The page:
Thank you.

  4. subincontinentia June 30, 2012 at 3:15 am

    A very clear and genteel overview of a very important topic. I would not have been so kind :)

  5. Ilona June 30, 2012 at 3:23 pm

    Thanks Gavin, for your thoughtful approach to this complex topic. Having followed the many recent discussions around this issue, I second the comment above, yours is a ‘genteel overview’.
    Buddhism in this age- Modern Buddhism, if you will – as defined by Donald S. Lopez stresses: equality over hierarchy, universal over local and individual above community. Buddhist culture developed differently over time in any of the varied traditions, yet the basic and foundational Buddhist tenets are the same. Keeping that in mind, the views and practices that lead to harm occur when complex teachings are simplified to suit a culture, an era and individual egos. When boundaries become fuzzy and are stretched through mythologizing and commodification the slippery slope of dilution and delusion find an easy foot hold.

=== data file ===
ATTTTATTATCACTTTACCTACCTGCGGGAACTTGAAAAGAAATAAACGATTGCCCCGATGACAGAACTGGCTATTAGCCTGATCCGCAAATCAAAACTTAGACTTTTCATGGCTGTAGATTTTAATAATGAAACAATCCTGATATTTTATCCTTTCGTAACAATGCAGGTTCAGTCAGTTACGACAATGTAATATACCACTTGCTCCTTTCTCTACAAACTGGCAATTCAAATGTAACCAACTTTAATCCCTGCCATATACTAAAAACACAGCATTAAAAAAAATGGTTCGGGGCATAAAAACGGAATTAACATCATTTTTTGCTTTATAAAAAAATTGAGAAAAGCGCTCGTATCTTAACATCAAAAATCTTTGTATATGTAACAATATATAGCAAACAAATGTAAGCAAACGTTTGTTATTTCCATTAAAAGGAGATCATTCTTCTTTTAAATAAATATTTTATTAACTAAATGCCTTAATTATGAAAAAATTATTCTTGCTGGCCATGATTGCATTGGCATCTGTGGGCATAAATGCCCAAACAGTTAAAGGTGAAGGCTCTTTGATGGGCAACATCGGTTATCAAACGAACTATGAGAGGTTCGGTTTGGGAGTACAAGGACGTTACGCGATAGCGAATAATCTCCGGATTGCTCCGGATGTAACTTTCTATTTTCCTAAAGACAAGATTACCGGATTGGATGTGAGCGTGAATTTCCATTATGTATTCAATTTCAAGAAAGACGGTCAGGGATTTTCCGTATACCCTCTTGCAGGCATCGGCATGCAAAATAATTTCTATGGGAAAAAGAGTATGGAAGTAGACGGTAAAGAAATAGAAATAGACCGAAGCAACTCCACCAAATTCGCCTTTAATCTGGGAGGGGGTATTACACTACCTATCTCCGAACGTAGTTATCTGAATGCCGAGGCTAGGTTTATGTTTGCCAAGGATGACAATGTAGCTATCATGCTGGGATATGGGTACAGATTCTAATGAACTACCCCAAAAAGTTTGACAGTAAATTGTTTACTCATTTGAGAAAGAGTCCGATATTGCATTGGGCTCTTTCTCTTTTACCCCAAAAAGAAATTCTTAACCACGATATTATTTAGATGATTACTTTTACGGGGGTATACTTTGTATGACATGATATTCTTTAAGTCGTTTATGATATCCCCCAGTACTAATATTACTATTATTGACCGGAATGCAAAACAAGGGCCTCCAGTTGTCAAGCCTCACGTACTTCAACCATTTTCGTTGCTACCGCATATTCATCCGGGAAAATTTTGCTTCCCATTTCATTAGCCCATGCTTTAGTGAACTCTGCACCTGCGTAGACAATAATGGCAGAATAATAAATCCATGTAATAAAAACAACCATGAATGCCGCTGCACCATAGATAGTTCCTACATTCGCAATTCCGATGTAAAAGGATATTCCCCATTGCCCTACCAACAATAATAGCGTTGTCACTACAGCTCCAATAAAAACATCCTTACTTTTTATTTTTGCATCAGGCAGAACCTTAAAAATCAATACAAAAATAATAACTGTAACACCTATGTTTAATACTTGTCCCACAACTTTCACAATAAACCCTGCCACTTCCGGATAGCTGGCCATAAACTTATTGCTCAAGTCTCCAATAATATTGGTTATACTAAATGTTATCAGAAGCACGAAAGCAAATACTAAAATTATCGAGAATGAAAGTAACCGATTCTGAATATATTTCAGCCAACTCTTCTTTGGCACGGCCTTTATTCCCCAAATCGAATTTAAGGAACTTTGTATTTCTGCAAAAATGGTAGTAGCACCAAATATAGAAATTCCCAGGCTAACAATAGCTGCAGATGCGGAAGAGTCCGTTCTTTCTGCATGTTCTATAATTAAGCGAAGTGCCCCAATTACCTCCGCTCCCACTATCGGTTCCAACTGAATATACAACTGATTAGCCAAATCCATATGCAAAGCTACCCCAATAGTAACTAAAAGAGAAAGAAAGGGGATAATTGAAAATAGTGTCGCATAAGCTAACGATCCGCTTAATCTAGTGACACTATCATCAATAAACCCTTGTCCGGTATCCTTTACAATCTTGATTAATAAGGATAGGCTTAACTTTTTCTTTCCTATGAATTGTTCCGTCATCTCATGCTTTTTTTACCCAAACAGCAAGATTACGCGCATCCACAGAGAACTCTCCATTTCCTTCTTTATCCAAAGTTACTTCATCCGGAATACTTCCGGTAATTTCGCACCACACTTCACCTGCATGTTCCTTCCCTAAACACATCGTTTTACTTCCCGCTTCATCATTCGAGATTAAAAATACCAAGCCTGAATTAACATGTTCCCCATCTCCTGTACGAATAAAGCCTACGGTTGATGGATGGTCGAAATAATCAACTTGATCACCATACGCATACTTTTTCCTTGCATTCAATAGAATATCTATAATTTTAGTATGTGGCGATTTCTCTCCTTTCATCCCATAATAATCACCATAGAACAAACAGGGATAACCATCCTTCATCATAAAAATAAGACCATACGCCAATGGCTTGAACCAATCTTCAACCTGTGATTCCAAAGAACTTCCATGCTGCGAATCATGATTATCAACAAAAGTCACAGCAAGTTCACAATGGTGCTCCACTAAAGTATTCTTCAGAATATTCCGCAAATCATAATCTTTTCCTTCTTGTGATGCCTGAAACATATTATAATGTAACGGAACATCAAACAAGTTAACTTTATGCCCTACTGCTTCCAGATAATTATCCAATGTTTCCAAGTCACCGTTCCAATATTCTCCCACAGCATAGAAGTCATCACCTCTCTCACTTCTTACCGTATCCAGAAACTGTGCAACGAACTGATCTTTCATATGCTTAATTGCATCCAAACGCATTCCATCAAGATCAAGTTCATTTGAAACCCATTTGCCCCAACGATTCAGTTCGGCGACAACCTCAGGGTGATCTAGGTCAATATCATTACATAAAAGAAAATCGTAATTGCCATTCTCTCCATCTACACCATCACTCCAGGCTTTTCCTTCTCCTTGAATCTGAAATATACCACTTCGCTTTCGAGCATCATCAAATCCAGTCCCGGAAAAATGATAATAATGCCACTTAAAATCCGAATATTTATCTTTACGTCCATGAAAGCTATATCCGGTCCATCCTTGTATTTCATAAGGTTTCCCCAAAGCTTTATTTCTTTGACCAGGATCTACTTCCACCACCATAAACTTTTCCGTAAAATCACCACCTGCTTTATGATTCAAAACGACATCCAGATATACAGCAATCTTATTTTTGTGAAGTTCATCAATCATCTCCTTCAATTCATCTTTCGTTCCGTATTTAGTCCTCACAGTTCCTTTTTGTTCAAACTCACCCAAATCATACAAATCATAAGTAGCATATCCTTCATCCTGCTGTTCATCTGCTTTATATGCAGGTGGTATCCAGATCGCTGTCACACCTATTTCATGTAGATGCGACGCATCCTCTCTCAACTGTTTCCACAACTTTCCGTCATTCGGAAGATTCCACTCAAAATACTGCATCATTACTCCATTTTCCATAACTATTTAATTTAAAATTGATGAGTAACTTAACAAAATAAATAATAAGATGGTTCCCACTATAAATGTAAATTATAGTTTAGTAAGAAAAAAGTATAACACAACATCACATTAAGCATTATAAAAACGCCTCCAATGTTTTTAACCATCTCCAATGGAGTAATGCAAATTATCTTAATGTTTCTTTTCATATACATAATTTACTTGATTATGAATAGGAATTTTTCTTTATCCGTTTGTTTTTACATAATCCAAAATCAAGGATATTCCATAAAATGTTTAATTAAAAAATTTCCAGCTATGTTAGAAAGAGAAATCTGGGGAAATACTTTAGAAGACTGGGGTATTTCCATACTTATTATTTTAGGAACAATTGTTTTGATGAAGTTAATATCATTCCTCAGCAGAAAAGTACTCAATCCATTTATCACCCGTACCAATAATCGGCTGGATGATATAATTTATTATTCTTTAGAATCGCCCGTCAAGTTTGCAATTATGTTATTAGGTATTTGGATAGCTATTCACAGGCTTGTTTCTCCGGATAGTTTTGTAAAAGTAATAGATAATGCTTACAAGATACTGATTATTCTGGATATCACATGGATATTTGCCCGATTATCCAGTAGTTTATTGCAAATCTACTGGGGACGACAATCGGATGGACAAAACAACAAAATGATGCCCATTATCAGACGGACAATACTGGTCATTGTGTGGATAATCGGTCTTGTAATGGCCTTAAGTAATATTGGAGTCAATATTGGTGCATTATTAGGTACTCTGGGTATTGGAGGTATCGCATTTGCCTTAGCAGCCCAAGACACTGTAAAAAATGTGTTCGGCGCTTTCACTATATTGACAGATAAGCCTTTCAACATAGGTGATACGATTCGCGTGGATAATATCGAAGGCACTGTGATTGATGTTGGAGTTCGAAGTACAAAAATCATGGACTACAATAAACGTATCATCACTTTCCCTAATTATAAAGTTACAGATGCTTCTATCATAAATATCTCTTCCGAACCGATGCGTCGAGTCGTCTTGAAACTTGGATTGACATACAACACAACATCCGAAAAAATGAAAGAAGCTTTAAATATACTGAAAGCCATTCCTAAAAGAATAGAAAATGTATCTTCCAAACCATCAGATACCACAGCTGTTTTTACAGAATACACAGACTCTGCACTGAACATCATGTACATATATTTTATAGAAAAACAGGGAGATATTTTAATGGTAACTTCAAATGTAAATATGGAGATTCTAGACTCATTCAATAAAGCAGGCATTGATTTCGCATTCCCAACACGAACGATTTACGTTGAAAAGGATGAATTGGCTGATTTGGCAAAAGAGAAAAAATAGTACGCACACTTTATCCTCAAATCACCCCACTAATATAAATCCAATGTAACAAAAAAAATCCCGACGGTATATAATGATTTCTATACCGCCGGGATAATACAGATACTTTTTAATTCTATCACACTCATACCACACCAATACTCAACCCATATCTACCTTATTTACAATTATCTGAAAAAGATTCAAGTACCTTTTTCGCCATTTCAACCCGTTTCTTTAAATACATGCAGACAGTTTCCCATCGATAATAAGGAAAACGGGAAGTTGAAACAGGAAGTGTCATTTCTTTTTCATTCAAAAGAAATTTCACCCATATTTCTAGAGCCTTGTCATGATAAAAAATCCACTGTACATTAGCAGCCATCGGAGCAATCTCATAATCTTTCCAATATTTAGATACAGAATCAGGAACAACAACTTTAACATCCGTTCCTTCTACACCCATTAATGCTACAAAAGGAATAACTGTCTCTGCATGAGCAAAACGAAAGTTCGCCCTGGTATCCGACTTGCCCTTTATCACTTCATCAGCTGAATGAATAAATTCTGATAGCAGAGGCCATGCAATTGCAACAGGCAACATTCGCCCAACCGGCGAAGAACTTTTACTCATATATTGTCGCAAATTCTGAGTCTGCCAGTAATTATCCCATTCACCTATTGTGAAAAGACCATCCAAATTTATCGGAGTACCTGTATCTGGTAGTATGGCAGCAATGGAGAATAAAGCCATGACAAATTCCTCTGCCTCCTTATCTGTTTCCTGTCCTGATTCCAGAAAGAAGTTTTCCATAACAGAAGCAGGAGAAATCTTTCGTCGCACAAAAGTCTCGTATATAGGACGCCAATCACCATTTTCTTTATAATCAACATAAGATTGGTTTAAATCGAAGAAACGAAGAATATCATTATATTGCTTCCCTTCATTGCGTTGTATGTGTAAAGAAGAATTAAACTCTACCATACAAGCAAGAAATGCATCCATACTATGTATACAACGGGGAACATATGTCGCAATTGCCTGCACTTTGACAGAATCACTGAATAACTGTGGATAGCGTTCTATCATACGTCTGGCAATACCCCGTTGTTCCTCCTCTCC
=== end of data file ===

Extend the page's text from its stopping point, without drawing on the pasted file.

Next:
To staff this trend I second your assertion.
    “If the Dharma is to find its place in the western world, it should, as far as possible, conform to the conventions of the society it finds itself in. It is simply unacceptable in the world these days for those in positions of power and influence to have sexual relations with those who look up to them, or who defer and rely upon them. No doctor or teacher would last five minutes in his job if he was discovered having sex with his patients or pupils.”

  6. Pingback: Sogyal Rinpoche and the Silence of the Tibetan Buddhist Community and the Dalai Lama « Tibetan Buddhism :: Struggling With Difficult Issues

  7. jigje July 11, 2012 at 3:50 pm